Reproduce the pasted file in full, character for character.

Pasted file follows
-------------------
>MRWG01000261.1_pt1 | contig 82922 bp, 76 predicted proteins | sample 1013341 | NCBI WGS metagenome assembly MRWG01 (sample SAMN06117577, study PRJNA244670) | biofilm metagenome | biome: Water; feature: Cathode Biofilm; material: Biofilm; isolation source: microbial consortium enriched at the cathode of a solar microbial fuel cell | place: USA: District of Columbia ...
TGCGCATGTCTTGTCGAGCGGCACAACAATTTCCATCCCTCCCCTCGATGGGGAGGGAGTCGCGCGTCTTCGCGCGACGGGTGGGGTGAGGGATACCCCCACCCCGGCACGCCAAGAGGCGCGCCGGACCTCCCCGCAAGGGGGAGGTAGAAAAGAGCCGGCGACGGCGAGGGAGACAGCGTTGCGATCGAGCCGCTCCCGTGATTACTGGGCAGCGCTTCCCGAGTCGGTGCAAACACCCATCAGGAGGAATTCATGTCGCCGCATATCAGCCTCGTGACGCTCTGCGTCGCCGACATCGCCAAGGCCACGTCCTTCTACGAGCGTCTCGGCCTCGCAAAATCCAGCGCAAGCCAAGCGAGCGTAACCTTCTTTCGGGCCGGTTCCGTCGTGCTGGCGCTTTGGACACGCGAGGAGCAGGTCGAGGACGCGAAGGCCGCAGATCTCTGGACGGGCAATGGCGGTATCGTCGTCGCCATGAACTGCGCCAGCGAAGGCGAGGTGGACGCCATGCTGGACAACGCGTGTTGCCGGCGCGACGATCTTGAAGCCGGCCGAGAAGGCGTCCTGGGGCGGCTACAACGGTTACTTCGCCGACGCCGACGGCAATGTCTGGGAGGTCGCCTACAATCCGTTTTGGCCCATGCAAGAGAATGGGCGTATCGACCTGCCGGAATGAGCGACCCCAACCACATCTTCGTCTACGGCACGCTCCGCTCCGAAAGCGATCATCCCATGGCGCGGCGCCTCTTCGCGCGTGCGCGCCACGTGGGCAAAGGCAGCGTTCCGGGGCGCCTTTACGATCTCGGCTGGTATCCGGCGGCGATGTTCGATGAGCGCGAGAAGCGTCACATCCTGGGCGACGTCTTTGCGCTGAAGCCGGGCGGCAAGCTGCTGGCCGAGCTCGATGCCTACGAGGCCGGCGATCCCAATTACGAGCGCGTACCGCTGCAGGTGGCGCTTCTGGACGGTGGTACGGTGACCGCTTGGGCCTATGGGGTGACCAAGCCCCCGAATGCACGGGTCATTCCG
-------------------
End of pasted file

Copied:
>MRWG01000261.1_pt1 | contig 82922 bp, 76 predicted proteins | sample 1013341 | NCBI WGS metagenome assembly MRWG01 (sample SAMN06117577, study PRJNA244670) | biofilm metagenome | biome: Water; feature: Cathode Biofilm; material: Biofilm; isolation source: microbial consortium enriched at the cathode of a solar microbial fuel cell | place: USA: District of Columbia ...
TGCGCATGTCTTGTCGAGCGGCACAACAATTTCCATCCCTCCCCTCGATGGGGAGGGAGTCGCGCGTCTTCGCGCGACGGGTGGGGTGAGGGATACCCCCACCCCGGCACGCCAAGAGGCGCGCCGGACCTCCCCGCAAGGGGGAGGTAGAAAAGAGCCGGCGACGGCGAGGGAGACAGCGTTGCGATCGAGCCGCTCCCGTGATTACTGGGCAGCGCTTCCCGAGTCGGTGCAAACACCCATCAGGAGGAATTCATGTCGCCGCATATCAGCCTCGTGACGCTCTGCGTCGCCGACATCGCCAAGGCCACGTCCTTCTACGAGCGTCTCGGCCTCGCAAAATCCAGCGCAAGCCAAGCGAGCGTAACCTTCTTTCGGGCCGGTTCCGTCGTGCTGGCGCTTTGGACACGCGAGGAGCAGGTCGAGGACGCGAAGGCCGCAGATCTCTGGACGGGCAATGGCGGTATCGTCGTCGCCATGAACTGCGCCAGCGAAGGCGAGGTGGACGCCATGCTGGACAACGCGTGTTGCCGGCGCGACGATCTTGAAGCCGGCCGAGAAGGCGTCCTGGGGCGGCTACAACGGTTACTTCGCCGACGCCGACGGCAATGTCTGGGAGGTCGCCTACAATCCGTTTTGGCCCATGCAAGAGAATGGGCGTATCGACCTGCCGGAATGAGCGACCCCAACCACATCTTCGTCTACGGCACGCTCCGCTCCGAAAGCGATCATCCCATGGCGCGGCGCCTCTTCGCGCGTGCGCGCCACGTGGGCAAAGGCAGCGTTCCGGGGCGCCTTTACGATCTCGGCTGGTATCCGGCGGCGATGTTCGATGAGCGCGAGAAGCGTCACATCCTGGGCGACGTCTTTGCGCTGAAGCCGGGCGGCAAGCTGCTGGCCGAGCTCGATGCCTACGAGGCCGGCGATCCCAATTACGAGCGCGTACCGCTGCAGGTGGCGCTTCTGGACGGTGGTACGGTGACCGCTTGGGCCTATGGGGTGACCAAGCCCCCGAATGCACGGGTCATTCCG